As a financial planner, one question I hear over and over again is,
When should I retire?
That is such an excellent question and one on the mind of many pre-retirees, but one that doesn’t have a straightforward answer. Retirement is something that impacts everyone differently, therefore it is crucial that you evaluate your goals, values, and priorities when you make the decision to retire.
Some people retire early while others never retire. It is all based on your financial and mental approach as well as progress toward retirement. Many people feel apprehensive about retirement and wish to delay it. Delaying retirement has many benefits that could help you reach your goals. Today, I’d like to discuss the top 4 reasons that delaying retirement could benefit you.
1. Time To Pay Off Debt
You don’t want to bring debt with you into your golden years. It can negatively impact your cash flow, assets, and resources that could otherwise help maximize your experience. By delaying retirement, you are able to dedicate more time to pay off your debt, whether that be your mortgage, student loan, car payment, personal loan, credit card, or outstanding expenses.
When you retire, you're cash flow obviously changes - no more paychecks. You may not be bringing in the same amount of money each month as when you were working full time which can put an unnecessary strain on your monthly bills.
When you have the security of your full-time job, it is important that you make debt repayment a priority. Delaying retirement, if only by a few years, will give you the income you need to be able to dedicate time and energy into paying off your debt.
2. Increase Your Savings
By delaying retirement, you are able to increase the amount of time you can save. You can boost your retirement savings and personal savings which could provide a more comfortable retirement. Many people need the extra time to save up money, sometimes because saving for retirement has dwindled due to other priorities or commitments, such as medical expenses or help with college for a grandchild. With more time, you will be able to keep adding to your accounts until you are where you want and need to be.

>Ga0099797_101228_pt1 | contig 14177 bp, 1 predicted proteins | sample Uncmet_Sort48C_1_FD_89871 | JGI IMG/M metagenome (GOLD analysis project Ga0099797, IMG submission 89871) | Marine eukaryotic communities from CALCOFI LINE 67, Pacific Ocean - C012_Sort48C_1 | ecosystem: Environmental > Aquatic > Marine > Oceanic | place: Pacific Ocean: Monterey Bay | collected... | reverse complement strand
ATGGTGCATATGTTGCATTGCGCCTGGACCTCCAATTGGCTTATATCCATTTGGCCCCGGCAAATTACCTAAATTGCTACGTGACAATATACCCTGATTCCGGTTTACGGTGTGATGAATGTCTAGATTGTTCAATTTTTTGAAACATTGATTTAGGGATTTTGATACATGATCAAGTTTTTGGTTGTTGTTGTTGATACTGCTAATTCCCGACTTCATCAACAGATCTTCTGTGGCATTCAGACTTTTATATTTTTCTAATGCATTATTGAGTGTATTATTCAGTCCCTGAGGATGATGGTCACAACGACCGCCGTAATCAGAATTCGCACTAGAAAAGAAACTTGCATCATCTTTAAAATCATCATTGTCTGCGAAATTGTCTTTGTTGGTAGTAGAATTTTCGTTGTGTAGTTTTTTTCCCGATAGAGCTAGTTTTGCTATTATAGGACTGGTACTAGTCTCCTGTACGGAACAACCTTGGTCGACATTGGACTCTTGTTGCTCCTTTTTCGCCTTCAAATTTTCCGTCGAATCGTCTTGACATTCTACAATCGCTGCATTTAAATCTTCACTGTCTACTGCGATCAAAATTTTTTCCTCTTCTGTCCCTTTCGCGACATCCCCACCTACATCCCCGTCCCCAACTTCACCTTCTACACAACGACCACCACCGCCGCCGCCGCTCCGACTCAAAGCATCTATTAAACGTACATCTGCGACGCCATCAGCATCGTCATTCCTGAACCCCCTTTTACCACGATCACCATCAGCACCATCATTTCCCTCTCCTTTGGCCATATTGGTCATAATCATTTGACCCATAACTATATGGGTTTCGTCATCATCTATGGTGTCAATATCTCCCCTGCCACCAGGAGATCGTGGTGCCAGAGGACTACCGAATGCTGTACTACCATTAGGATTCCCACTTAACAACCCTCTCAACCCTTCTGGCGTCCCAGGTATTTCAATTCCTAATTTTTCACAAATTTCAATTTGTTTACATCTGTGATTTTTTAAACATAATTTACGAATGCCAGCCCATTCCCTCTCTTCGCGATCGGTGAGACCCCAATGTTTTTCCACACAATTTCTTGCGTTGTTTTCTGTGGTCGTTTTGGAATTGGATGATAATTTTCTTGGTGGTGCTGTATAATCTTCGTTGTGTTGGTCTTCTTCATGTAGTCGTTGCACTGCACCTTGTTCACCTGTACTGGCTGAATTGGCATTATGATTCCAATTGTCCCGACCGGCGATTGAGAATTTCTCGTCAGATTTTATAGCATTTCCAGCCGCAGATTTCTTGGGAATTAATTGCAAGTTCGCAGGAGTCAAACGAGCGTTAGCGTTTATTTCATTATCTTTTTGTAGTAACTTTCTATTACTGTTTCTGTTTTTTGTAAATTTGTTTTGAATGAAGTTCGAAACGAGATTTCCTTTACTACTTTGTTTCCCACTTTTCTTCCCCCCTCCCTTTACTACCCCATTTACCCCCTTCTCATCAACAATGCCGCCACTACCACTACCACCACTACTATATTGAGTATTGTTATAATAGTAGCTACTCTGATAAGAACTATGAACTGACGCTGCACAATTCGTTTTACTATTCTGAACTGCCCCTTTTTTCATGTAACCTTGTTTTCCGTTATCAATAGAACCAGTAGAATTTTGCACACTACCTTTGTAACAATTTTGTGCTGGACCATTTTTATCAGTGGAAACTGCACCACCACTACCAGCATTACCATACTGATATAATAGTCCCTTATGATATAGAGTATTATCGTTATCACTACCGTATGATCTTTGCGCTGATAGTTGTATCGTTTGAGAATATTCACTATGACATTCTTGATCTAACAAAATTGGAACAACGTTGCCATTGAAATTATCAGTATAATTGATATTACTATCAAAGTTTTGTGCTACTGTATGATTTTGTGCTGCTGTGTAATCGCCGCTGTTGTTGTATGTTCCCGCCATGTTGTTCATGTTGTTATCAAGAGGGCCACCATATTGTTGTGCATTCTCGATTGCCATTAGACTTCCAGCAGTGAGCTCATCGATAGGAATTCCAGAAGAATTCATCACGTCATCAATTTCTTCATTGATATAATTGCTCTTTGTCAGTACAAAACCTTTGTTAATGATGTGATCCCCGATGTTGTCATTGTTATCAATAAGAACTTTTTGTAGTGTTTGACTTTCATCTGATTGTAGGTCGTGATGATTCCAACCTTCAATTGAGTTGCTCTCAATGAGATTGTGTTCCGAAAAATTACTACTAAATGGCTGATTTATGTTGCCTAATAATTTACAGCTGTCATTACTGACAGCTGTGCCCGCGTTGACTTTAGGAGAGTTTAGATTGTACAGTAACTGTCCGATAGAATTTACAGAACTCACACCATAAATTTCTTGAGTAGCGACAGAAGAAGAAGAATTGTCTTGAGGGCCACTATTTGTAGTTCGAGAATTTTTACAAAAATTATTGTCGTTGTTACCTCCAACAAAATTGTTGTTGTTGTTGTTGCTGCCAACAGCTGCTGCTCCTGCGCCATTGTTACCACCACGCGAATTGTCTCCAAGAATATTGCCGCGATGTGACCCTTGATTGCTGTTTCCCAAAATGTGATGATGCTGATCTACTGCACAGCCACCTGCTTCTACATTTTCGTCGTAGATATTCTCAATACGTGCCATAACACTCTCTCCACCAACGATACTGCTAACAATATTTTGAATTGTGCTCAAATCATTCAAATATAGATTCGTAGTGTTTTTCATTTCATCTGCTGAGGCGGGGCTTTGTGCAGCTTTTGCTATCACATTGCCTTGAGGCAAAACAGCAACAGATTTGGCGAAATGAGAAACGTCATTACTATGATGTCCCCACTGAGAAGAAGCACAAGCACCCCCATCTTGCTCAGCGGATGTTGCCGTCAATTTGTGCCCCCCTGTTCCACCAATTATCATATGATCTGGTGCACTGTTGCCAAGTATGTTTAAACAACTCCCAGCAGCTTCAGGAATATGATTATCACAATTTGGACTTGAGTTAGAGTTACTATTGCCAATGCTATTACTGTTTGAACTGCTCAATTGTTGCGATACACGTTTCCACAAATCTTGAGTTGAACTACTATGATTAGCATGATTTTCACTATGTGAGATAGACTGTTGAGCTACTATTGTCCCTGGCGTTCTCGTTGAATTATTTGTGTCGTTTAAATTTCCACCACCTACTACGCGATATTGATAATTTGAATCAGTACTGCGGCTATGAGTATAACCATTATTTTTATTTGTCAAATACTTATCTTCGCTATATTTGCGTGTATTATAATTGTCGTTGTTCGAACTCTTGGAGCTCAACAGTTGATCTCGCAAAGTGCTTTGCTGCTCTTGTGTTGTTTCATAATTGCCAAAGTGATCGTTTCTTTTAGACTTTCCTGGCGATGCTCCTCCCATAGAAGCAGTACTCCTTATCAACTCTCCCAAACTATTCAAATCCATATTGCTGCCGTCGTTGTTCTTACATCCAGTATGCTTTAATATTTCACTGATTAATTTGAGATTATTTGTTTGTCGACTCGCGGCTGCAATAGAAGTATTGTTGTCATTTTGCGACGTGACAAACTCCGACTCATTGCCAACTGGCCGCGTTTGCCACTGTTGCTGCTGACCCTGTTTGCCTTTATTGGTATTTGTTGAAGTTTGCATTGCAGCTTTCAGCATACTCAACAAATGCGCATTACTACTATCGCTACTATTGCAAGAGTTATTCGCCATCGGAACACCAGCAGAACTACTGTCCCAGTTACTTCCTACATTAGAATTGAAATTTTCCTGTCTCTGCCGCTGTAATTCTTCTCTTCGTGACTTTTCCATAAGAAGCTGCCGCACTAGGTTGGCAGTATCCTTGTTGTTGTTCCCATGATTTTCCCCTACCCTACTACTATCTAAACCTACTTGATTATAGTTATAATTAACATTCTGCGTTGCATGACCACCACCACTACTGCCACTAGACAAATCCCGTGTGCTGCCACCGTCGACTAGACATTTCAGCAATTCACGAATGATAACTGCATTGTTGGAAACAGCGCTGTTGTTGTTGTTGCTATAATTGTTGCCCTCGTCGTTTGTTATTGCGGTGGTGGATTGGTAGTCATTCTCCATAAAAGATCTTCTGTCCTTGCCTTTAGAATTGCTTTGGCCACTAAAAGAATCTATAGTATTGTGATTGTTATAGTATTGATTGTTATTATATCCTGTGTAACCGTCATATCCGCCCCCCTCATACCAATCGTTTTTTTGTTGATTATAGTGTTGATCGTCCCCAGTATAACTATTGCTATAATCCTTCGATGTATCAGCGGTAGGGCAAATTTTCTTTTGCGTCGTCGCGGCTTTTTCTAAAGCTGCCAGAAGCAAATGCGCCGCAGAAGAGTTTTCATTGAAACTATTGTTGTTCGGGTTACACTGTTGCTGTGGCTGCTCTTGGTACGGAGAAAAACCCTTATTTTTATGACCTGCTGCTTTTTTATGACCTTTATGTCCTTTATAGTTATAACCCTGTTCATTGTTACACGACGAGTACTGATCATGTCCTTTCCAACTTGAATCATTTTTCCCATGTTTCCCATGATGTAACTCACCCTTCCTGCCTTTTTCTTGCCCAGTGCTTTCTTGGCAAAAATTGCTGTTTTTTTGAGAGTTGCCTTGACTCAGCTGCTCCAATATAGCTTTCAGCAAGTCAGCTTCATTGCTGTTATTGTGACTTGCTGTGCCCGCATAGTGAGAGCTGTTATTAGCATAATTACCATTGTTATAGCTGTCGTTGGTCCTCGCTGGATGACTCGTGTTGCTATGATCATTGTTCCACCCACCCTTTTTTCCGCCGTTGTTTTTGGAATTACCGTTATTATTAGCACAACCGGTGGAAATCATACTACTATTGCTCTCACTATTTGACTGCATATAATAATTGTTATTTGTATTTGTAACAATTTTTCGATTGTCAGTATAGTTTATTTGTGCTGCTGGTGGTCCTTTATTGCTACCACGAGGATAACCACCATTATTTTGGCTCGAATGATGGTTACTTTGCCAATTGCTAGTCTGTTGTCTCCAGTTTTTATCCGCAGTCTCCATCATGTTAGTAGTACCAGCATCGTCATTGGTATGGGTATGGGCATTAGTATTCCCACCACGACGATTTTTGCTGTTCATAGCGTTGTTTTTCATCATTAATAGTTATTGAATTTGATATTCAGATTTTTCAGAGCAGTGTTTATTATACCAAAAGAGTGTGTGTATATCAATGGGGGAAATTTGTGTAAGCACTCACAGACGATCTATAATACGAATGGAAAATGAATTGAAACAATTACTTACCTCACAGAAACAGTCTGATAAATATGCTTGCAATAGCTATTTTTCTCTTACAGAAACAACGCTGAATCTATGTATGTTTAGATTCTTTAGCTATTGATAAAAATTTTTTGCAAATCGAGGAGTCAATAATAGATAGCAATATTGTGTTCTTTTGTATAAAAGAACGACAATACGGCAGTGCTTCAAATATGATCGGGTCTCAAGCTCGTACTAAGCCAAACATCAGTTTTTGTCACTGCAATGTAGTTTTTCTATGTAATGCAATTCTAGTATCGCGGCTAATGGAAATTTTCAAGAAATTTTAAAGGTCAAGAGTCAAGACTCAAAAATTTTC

When you retire later, you will also be able to obtain Social Security delayed credits which increase the amount of your monthly benefit. By waiting to retire until at least your full retirement age (67 for those born in 1960 or later), you are guaranteed 100% of your benefit. But if you wait until you are 70 to begin collecting, your monthly benefit will increase by about 25%, adding a significant amount to your monthly income. This happens because the total amount of money the Social Security Administration has set aside to pay you until you die will, since you waited three years, need to cover a shorter span of time. If you are curious about life expectancy issues, you can visit this site available from the SSA>
Delaying retirement can also have a huge impact on your medical expenses. Most employers provide their employees with health care options which come at a much more favorable price than obtaining it on your own or enrolling in Medicare. These benefits are a great incentive for pre-retirees to extend their working years. Medical expenses are often the most costly element of your retirement, with many couples spending upwards of $285,000 on medical expenses alone. Maximizing your employer’s health care coverage is a great way to increase your savings.
3. Prolong Your Career
Many people delay retirement because they don’t want to stop working. You may love what you are doing and don’t want to stop. Or you may be really passionate about pursuing an encore career. For many people, their work brings them joy and a sense of fulfillment, which is why many retirees struggle with these things. Delaying retirement in pursuit of your current or encore career is a great way to maintain fulfillment and spending your time in a meaningful and productive way.
This is a personal decision and one that should be made depending on your lifestyle, values, and priorities. It is important to keep in mind the tax implications of working while being retired such as the income limit if you are working and also collecting Social Security.
4. It’s All Personal
Retirement is only half about money; the other half is emotion. In addition to asking yourself if you are financially ready to retire ask these questions as well:
Are you mentally ready to retire?
How will you maintain your mental agility?
What does being retired mean for you?
Your retirement, or lack thereof, is all about you. Take the time to evaluate your financial and personal situation to determine the right course of action for you. Here at Pro Wealth Invest, we are passionate about people who love to make a difference. Give us a call today, and we can help you create a plan for the next phase in your life.